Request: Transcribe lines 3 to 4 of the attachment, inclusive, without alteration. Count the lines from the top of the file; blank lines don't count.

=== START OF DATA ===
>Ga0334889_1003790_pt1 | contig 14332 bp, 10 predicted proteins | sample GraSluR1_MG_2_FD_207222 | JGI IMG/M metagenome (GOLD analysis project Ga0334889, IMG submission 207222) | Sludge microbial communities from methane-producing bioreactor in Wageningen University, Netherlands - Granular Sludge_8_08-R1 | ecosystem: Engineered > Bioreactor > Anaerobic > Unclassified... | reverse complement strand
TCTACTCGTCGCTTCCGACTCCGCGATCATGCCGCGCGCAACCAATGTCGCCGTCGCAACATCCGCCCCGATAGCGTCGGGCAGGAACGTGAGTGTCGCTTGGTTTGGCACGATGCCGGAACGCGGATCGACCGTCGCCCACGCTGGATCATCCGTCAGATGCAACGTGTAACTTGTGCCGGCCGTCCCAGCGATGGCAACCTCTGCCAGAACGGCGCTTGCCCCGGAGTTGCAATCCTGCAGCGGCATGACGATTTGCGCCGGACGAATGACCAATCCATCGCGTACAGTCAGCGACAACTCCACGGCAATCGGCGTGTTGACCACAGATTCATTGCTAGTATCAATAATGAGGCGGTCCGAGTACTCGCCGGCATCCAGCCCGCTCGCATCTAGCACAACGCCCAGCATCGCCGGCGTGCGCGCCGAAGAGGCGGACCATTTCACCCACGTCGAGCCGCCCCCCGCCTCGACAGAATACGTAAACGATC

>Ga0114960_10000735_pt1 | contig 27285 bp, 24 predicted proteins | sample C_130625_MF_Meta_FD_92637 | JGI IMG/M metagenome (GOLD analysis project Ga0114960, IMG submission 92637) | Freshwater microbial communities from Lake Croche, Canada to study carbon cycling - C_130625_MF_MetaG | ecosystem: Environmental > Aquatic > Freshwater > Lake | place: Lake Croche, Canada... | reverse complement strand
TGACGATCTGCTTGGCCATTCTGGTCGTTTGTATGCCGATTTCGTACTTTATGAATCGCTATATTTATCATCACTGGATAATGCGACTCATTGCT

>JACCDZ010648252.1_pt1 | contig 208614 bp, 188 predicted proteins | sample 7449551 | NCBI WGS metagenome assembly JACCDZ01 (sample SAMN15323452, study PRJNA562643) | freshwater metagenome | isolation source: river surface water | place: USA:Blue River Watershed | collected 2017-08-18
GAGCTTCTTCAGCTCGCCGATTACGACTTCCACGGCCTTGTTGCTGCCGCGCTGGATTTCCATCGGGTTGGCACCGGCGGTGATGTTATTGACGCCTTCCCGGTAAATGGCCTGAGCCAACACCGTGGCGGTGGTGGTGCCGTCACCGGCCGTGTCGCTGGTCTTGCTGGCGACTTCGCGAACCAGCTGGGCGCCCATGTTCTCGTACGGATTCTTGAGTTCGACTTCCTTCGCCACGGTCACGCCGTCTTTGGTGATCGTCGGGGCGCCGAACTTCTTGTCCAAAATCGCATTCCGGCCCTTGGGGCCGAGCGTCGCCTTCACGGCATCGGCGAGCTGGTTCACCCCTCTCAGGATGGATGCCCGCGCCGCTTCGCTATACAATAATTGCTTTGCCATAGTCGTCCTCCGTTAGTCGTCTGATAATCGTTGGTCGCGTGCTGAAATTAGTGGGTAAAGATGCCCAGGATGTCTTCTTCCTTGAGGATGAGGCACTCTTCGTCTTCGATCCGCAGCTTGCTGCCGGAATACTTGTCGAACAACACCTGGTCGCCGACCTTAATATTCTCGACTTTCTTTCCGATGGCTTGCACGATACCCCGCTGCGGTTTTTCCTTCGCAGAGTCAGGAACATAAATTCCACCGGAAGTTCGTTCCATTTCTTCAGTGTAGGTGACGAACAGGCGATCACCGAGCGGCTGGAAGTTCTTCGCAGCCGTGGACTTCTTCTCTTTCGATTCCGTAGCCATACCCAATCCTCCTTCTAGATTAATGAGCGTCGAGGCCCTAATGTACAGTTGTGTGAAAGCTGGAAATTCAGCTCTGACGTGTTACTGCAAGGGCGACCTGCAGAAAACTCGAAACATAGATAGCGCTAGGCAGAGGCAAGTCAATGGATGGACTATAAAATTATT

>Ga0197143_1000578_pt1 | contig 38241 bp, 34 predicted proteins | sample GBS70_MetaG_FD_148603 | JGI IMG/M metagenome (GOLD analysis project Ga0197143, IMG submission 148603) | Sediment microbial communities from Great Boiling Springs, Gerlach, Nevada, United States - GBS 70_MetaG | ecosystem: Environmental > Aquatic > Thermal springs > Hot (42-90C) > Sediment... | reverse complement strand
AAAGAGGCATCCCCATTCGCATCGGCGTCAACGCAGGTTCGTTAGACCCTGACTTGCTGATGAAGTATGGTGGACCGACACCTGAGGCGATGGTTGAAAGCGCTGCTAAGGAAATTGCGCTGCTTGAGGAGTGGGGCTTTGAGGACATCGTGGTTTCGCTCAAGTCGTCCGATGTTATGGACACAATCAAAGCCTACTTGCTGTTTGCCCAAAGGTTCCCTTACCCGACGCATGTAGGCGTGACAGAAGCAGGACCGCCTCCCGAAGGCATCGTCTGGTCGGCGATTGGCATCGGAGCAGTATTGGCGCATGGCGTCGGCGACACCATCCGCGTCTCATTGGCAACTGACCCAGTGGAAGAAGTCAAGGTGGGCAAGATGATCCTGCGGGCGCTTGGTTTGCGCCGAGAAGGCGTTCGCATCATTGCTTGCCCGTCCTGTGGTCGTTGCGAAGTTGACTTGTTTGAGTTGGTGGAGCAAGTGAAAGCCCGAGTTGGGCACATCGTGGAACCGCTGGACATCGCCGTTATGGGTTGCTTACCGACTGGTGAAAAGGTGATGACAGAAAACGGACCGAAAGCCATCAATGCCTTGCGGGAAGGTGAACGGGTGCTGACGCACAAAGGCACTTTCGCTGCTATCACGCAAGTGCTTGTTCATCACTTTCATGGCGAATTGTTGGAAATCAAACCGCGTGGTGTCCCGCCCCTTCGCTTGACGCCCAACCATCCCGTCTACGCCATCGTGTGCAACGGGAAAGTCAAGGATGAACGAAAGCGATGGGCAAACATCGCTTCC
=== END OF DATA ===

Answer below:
>Ga0114960_10000735_pt1 | contig 27285 bp, 24 predicted proteins | sample C_130625_MF_Meta_FD_92637 | JGI IMG/M metagenome (GOLD analysis project Ga0114960, IMG submission 92637) | Freshwater microbial communities from Lake Croche, Canada to study carbon cycling - C_130625_MF_MetaG | ecosystem: Environmental > Aquatic > Freshwater > Lake | place: Lake Croche, Canada... | reverse complement strand
TGACGATCTGCTTGGCCATTCTGGTCGTTTGTATGCCGATTTCGTACTTTATGAATCGCTATATTTATCATCACTGGATAATGCGACTCATTGCT